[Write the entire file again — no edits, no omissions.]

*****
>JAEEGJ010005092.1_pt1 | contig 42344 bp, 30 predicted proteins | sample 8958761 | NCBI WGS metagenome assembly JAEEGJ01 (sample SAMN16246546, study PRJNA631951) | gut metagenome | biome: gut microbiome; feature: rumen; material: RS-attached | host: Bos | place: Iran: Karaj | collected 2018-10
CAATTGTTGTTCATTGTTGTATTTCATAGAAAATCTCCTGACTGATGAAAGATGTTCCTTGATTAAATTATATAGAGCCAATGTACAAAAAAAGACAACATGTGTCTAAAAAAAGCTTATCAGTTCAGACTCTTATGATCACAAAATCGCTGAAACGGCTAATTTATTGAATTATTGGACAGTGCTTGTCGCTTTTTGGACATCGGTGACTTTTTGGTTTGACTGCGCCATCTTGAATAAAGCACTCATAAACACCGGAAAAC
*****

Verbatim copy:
>JAEEGJ010005092.1_pt1 | contig 42344 bp, 30 predicted proteins | sample 8958761 | NCBI WGS metagenome assembly JAEEGJ01 (sample SAMN16246546, study PRJNA631951) | gut metagenome | biome: gut microbiome; feature: rumen; material: RS-attached | host: Bos | place: Iran: Karaj | collected 2018-10
CAATTGTTGTTCATTGTTGTATTTCATAGAAAATCTCCTGACTGATGAAAGATGTTCCTTGATTAAATTATATAGAGCCAATGTACAAAAAAAGACAACATGTGTCTAAAAAAAGCTTATCAGTTCAGACTCTTATGATCACAAAATCGCTGAAACGGCTAATTTATTGAATTATTGGACAGTGCTTGTCGCTTTTTGGACATCGGTGACTTTTTGGTTTGACTGCGCCATCTTGAATAAAGCACTCATAAACACCGGAAAAC